I got this ice cream in a restaurant in a mall I stopped in. It’s sort of become a tradition to get some really good ice cream in each place.
So I was on the look out for ice cream. While I was here, there was this family next to me who had finished their meal and were playing a card game. I think one of the adults won the round because she excitedly yelled and the kids all moaned. It was just normal.
I think back to this article I read of Sara Dorow’s called “Why China?: Identifying Histories of Transnational Adoption”. It talked about a lot of things I had already picked up on. I’m not sure how to link it since I had to download a journal to read it but it was good, maybe even necessary for people who are considering adoption to read.
But a big one was that one of the ways adoption is sold to people is through the idea that you are saving someone or doing a charity.
Certainly there are more opportunities, better facilities, just more privilege to growing up in a Western country. Me being able to come back to China is proof of that.
But at the same time, there’s people in the US who need adopting because they are coming from bad situations. Yet it’s easier to sell the idea that China, India, Vietnam, Kenya, etc. need saving.
And I think the thing I’ve seen coming here is that life would have still gone on. Circumstances are different, privileges are different, infrastructure is different, the West tends to have more privilege for its citizens inherently. But I’ve seen families who look exactly the same as families in the U.S. Happy, healthy, and together.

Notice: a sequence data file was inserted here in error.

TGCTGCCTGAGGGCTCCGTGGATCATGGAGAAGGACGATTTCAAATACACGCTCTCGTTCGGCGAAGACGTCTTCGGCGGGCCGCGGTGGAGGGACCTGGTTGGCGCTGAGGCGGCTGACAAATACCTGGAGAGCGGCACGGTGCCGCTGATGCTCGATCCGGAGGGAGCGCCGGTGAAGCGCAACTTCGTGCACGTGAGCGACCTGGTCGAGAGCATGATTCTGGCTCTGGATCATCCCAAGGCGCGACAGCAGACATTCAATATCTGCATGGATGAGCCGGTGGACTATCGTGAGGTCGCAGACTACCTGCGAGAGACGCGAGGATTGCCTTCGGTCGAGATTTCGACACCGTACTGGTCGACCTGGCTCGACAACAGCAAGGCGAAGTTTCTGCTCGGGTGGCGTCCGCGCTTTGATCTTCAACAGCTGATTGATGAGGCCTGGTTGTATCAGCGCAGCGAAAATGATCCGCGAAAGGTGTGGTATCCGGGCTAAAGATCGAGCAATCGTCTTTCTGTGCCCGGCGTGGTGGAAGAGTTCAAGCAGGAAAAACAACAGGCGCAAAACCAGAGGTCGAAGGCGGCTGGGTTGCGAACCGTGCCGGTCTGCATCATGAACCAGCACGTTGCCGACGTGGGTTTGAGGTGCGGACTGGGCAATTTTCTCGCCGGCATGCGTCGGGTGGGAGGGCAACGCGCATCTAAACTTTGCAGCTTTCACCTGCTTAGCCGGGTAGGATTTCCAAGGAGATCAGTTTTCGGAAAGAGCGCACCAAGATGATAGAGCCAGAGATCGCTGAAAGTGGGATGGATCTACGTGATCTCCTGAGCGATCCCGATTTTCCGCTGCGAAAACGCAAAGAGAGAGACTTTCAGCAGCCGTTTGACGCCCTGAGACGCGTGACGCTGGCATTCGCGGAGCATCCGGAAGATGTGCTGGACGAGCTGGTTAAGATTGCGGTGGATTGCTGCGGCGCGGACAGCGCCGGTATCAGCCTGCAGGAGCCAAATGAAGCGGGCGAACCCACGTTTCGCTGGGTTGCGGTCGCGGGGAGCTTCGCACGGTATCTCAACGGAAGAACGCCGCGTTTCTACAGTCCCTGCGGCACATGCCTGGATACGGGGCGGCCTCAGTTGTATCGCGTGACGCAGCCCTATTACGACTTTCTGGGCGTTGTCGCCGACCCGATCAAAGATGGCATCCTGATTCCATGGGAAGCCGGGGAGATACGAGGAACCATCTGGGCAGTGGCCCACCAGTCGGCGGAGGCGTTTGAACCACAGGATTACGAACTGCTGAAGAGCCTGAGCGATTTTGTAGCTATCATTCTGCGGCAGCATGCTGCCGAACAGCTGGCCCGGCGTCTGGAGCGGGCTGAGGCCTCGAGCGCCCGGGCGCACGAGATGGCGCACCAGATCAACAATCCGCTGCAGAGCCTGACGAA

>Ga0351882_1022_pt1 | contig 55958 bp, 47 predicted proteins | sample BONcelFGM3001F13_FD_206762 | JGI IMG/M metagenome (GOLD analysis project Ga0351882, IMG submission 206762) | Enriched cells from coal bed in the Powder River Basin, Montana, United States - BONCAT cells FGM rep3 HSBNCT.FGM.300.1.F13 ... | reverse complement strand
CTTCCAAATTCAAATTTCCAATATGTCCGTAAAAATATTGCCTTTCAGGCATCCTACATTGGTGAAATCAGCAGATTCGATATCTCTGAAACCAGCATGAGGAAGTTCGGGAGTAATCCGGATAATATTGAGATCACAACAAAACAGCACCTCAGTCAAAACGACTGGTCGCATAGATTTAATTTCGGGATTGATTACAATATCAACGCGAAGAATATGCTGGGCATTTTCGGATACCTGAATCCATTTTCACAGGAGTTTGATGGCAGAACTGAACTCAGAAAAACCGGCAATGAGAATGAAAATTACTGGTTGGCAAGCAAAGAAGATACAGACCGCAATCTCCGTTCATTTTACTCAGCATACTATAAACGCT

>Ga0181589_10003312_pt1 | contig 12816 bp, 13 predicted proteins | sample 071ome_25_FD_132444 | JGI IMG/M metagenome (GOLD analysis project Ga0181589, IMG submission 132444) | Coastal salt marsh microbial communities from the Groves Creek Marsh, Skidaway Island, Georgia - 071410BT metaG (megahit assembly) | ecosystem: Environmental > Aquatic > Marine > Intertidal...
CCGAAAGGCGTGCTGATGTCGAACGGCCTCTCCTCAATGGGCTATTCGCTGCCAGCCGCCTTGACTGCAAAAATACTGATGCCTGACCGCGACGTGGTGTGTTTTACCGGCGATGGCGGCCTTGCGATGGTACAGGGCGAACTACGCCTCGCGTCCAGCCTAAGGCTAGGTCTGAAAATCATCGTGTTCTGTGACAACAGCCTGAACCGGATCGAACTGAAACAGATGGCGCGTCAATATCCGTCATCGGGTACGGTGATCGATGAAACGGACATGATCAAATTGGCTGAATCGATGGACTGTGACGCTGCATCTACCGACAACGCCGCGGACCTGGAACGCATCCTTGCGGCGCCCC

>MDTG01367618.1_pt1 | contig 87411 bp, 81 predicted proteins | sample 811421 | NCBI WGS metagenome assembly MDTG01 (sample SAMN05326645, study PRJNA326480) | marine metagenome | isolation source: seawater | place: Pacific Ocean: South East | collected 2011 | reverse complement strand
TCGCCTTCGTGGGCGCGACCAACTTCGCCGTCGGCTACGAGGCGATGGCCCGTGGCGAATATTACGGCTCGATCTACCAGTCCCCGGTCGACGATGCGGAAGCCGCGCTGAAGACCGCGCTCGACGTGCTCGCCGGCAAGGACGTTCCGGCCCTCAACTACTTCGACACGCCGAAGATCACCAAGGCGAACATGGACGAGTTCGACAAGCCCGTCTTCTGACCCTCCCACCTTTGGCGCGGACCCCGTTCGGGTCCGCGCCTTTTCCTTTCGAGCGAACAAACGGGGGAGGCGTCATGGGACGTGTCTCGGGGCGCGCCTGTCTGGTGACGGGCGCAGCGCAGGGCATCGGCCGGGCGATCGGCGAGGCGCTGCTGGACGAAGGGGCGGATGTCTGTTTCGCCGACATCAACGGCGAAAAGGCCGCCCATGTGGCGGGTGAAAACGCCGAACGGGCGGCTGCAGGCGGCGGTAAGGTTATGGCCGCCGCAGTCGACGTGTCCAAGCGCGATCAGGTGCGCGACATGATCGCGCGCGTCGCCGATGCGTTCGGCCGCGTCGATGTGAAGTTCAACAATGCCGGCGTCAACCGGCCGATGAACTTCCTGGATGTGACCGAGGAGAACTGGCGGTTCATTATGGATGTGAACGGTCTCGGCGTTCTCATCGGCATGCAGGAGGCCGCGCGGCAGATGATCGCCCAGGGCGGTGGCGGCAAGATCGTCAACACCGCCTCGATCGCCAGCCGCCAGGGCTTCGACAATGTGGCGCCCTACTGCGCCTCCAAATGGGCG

I don’t have much of a point to this because Jiujiang has been pretty neutral to me.
It’s another city filled with mostly families and it’s growing a lot but it seems nice.
Here’s some of the food I’ve had. I’ve gone to McDonalds twice because it’s actually good for learning food in Mandarin since their menu is online. I can translate their menu and then go inside and order it in Mandarin.
This is some fruit cream puff pastry from a bakery.
团圆堡 Reunion burger. It’s part of this storyline of a shrimp reuniting with some kind of animal. It’s a cartoon story for the kids with a New Year theme food special. This is sausage, mushroom, and chicken with rice puff breading.
草莓鲜奶 Strawberry fresh milk. Just like a strawberry milkshake. Not from McDonalds, just a street cart.
幸胡堡 Lucky Hu burger. It’s shrimp and chicken with a black sesame bun.
This is just a Chinese sausage pastry from a bakery.
I got this my first night. I had no idea what it was when I ordered it. It just pointed at the menu and said this one.
It was just noodles with beef, bok choy, and carrots. Nothing too fancy, it’s a pretty standard dish.
I walked through about 30 miles of Jiujiang. I couldn’t figure out the bus system since it was all in Mandarin and I couldn’t use the bikes because it required a mobile number. So I just walked.
I’m working on my Mandarin. It’s not good, but they can see I’m trying and smile and try to help me. I think they at least appreciate the effort.
I had a lady come up and try talking to me when I was in line buying a bus ticket. I knew she was saying something about me and she was smiling. But I didn’t know exactly what she was saying about me and I just had to say 我不明白 (I don’t understand).
I felt bad because not that many people talk to me here and she seemed like she was trying to say something nice or interesting to me but I just couldn’t understand. That’s maybe been why Jiujiang has been not very emotionally resonant, I can’t really understand what’s going on, what anything says, what people are saying. I’m just alone here which isn’t bad but it doesn’t make for a very impactful trip.
I didn’t go to my orphanage obviously. It was $300 and I would have had to pick up these papers in Nanchang a month prior to my visit and it wasn’t going to work. It’s fine though, j tend to stay away from tours and stuff because I just like seeing things naturally and observing the everyday stuff.
Here’s some food I had at the airport. Nanyang chicken. It’s just chicken, potatoes, carrots, bok choy, and some other stuff in curry with rice. Good, kinda tasted like a pot pie with curry instead of gravy.